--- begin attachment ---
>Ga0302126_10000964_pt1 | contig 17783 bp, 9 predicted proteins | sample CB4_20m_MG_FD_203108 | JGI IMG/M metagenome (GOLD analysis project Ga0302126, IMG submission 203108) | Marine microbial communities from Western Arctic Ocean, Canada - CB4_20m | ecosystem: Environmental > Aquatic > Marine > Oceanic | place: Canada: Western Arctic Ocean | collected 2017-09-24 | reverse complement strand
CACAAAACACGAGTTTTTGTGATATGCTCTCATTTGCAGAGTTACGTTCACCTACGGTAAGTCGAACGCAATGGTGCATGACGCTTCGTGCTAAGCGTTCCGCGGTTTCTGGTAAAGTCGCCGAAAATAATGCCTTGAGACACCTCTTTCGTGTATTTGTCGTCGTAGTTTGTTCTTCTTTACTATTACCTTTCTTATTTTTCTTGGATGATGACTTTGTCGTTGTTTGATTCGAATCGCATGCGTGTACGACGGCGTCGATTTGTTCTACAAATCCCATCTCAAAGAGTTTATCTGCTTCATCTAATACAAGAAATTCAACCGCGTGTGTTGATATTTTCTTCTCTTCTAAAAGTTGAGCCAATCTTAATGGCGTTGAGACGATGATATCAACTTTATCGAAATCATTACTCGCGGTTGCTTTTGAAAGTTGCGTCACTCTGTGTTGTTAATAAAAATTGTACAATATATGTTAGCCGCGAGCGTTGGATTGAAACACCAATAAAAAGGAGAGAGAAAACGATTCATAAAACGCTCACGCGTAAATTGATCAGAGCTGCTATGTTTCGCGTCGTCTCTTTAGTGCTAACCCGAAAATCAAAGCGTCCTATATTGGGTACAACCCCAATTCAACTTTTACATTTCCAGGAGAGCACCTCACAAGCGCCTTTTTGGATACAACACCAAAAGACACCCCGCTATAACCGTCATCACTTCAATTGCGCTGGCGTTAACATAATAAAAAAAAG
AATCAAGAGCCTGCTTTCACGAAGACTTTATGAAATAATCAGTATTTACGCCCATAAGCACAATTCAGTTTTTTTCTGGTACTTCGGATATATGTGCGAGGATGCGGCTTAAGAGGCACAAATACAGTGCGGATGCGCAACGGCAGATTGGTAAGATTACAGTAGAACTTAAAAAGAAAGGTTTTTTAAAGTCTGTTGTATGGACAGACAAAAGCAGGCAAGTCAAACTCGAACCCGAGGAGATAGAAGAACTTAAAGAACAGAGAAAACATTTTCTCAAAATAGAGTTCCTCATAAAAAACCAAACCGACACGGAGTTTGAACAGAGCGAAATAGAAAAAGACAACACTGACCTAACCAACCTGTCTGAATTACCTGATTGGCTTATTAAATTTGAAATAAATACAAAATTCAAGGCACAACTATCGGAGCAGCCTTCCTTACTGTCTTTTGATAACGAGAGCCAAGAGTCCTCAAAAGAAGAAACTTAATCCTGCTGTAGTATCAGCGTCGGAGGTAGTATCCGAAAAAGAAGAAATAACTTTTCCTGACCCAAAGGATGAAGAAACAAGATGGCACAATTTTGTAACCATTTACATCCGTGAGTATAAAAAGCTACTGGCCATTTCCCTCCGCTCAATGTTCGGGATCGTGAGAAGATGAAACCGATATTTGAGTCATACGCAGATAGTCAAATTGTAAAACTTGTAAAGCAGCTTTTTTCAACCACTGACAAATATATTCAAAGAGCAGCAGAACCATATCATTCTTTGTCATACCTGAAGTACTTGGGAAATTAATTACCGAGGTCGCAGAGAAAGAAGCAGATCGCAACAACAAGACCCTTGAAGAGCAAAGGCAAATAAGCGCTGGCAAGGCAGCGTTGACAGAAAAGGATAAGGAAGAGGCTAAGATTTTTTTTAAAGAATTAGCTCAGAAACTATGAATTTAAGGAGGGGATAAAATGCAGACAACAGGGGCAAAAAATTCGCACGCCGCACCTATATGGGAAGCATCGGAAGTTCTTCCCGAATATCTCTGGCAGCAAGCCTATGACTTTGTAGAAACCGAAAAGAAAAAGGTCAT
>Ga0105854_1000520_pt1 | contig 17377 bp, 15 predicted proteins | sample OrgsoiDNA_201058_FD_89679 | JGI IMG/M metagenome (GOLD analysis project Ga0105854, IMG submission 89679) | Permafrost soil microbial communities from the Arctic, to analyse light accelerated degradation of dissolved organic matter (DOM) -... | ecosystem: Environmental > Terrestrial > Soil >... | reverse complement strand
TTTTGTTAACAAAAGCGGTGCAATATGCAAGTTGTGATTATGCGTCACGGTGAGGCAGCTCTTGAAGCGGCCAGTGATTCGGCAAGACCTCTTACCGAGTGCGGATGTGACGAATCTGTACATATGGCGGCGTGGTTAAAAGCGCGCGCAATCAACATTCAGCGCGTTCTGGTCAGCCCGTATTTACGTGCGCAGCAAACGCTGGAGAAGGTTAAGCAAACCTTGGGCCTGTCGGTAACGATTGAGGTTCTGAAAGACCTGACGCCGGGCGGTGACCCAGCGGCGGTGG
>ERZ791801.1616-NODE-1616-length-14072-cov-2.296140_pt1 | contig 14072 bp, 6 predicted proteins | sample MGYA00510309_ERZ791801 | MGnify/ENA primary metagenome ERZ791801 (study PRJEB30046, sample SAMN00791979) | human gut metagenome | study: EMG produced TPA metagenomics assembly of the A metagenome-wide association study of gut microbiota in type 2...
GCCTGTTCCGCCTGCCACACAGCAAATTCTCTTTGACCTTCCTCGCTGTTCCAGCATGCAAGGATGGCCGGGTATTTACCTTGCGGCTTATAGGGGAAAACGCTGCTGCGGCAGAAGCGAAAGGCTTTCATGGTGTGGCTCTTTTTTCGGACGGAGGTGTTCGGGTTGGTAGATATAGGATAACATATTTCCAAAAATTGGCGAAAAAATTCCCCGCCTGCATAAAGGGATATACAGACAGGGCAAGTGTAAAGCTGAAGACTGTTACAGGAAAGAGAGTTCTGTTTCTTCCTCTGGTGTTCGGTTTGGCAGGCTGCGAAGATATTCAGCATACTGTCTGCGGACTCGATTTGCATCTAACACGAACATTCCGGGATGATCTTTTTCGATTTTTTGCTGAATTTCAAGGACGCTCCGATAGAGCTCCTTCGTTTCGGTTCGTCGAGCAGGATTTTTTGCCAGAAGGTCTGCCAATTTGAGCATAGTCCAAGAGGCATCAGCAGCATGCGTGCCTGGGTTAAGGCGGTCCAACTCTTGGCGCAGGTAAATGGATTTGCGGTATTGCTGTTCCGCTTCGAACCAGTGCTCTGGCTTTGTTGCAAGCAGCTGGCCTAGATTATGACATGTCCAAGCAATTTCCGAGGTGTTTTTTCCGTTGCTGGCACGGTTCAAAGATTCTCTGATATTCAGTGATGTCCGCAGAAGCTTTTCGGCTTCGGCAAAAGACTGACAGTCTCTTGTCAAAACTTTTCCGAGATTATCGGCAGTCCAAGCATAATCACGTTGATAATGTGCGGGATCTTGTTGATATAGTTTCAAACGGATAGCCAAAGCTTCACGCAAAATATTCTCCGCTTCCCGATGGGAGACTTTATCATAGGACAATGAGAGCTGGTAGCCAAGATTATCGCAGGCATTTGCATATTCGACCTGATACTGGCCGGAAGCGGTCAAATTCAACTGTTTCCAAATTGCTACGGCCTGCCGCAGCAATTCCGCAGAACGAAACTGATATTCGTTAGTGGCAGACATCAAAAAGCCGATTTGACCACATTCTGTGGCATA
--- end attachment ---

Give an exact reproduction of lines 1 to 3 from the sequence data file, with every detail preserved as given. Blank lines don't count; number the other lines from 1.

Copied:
>Ga0302126_10000964_pt1 | contig 17783 bp, 9 predicted proteins | sample CB4_20m_MG_FD_203108 | JGI IMG/M metagenome (GOLD analysis project Ga0302126, IMG submission 203108) | Marine microbial communities from Western Arctic Ocean, Canada - CB4_20m | ecosystem: Environmental > Aquatic > Marine > Oceanic | place: Canada: Western Arctic Ocean | collected 2017-09-24 | reverse complement strand
CACAAAACACGAGTTTTTGTGATATGCTCTCATTTGCAGAGTTACGTTCACCTACGGTAAGTCGAACGCAATGGTGCATGACGCTTCGTGCTAAGCGTTCCGCGGTTTCTGGTAAAGTCGCCGAAAATAATGCCTTGAGACACCTCTTTCGTGTATTTGTCGTCGTAGTTTGTTCTTCTTTACTATTACCTTTCTTATTTTTCTTGGATGATGACTTTGTCGTTGTTTGATTCGAATCGCATGCGTGTACGACGGCGTCGATTTGTTCTACAAATCCCATCTCAAAGAGTTTATCTGCTTCATCTAATACAAGAAATTCAACCGCGTGTGTTGATATTTTCTTCTCTTCTAAAAGTTGAGCCAATCTTAATGGCGTTGAGACGATGATATCAACTTTATCGAAATCATTACTCGCGGTTGCTTTTGAAAGTTGCGTCACTCTGTGTTGTTAATAAAAATTGTACAATATATGTTAGCCGCGAGCGTTGGATTGAAACACCAATAAAAAGGAGAGAGAAAACGATTCATAAAACGCTCACGCGTAAATTGATCAGAGCTGCTATGTTTCGCGTCGTCTCTTTAGTGCTAACCCGAAAATCAAAGCGTCCTATATTGGGTACAACCCCAATTCAACTTTTACATTTCCAGGAGAGCACCTCACAAGCGCCTTTTTGGATACAACACCAAAAGACACCCCGCTATAACCGTCATCACTTCAATTGCGCTGGCGTTAACATAATAAAAAAAAG
AATCAAGAGCCTGCTTTCACGAAGACTTTATGAAATAATCAGTATTTACGCCCATAAGCACAATTCAGTTTTTTTCTGGTACTTCGGATATATGTGCGAGGATGCGGCTTAAGAGGCACAAATACAGTGCGGATGCGCAACGGCAGATTGGTAAGATTACAGTAGAACTTAAAAAGAAAGGTTTTTTAAAGTCTGTTGTATGGACAGACAAAAGCAGGCAAGTCAAACTCGAACCCGAGGAGATAGAAGAACTTAAAGAACAGAGAAAACATTTTCTCAAAATAGAGTTCCTCATAAAAAACCAAACCGACACGGAGTTTGAACAGAGCGAAATAGAAAAAGACAACACTGACCTAACCAACCTGTCTGAATTACCTGATTGGCTTATTAAATTTGAAATAAATACAAAATTCAAGGCACAACTATCGGAGCAGCCTTCCTTACTGTCTTTTGATAACGAGAGCCAAGAGTCCTCAAAAGAAGAAACTTAATCCTGCTGTAGTATCAGCGTCGGAGGTAGTATCCGAAAAAGAAGAAATAACTTTTCCTGACCCAAAGGATGAAGAAACAAGATGGCACAATTTTGTAACCATTTACATCCGTGAGTATAAAAAGCTACTGGCCATTTCCCTCCGCTCAATGTTCGGGATCGTGAGAAGATGAAACCGATATTTGAGTCATACGCAGATAGTCAAATTGTAAAACTTGTAAAGCAGCTTTTTTCAACCACTGACAAATATATTCAAAGAGCAGCAGAACCATATCATTCTTTGTCATACCTGAAGTACTTGGGAAATTAATTACCGAGGTCGCAGAGAAAGAAGCAGATCGCAACAACAAGACCCTTGAAGAGCAAAGGCAAATAAGCGCTGGCAAGGCAGCGTTGACAGAAAAGGATAAGGAAGAGGCTAAGATTTTTTTTAAAGAATTAGCTCAGAAACTATGAATTTAAGGAGGGGATAAAATGCAGACAACAGGGGCAAAAAATTCGCACGCCGCACCTATATGGGAAGCATCGGAAGTTCTTCCCGAATATCTCTGGCAGCAAGCCTATGACTTTGTAGAAACCGAAAAGAAAAAGGTCAT